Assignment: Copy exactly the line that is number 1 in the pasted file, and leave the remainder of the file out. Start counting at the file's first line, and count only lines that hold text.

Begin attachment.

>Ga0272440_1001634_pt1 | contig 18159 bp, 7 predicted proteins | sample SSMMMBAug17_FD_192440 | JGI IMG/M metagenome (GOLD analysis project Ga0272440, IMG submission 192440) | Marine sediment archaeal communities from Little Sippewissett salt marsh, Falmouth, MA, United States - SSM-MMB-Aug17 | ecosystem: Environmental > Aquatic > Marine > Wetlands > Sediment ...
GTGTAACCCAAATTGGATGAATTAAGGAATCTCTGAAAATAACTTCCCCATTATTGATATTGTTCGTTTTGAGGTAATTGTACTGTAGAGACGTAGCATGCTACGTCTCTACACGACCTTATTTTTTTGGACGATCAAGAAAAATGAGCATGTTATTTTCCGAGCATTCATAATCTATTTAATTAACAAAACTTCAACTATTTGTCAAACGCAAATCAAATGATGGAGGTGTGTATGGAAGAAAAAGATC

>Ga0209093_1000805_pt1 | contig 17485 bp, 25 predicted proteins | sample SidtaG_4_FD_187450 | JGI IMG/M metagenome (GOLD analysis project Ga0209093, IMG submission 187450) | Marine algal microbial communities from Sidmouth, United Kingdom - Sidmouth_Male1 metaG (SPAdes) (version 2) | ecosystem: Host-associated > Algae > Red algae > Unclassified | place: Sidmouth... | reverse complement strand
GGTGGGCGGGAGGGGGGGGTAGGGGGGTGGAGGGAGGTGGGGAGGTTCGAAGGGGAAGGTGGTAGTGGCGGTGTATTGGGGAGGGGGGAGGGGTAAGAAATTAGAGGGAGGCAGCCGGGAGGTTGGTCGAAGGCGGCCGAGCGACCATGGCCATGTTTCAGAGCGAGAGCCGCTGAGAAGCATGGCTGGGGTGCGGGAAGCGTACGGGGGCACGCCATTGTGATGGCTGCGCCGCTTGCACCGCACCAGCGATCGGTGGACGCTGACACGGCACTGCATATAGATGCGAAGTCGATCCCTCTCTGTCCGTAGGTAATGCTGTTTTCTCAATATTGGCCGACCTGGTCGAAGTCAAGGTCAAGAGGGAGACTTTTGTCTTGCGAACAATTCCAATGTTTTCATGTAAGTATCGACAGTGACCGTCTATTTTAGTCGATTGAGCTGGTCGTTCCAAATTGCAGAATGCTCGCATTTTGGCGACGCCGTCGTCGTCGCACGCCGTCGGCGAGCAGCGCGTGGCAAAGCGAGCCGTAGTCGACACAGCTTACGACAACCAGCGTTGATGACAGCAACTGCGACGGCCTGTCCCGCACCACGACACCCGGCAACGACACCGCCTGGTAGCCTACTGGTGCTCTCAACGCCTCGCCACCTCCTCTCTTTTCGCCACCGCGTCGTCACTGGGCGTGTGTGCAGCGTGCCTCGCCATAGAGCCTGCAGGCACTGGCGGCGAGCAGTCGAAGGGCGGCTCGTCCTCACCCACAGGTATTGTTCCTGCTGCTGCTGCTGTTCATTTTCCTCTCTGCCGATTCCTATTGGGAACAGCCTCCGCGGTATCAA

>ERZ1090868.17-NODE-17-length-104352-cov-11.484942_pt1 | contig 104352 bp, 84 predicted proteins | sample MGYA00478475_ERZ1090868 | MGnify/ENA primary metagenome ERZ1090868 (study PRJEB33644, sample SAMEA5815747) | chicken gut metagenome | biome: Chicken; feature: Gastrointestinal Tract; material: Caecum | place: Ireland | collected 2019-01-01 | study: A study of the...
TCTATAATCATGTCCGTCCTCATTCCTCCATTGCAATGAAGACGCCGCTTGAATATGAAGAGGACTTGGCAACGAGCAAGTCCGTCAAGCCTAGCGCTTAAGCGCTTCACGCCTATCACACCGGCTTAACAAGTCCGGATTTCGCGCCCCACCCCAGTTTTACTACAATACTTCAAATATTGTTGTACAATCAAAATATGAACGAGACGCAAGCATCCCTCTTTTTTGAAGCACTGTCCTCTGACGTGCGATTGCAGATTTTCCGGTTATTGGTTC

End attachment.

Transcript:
>Ga0272440_1001634_pt1 | contig 18159 bp, 7 predicted proteins | sample SSMMMBAug17_FD_192440 | JGI IMG/M metagenome (GOLD analysis project Ga0272440, IMG submission 192440) | Marine sediment archaeal communities from Little Sippewissett salt marsh, Falmouth, MA, United States - SSM-MMB-Aug17 | ecosystem: Environmental > Aquatic > Marine > Wetlands > Sediment ...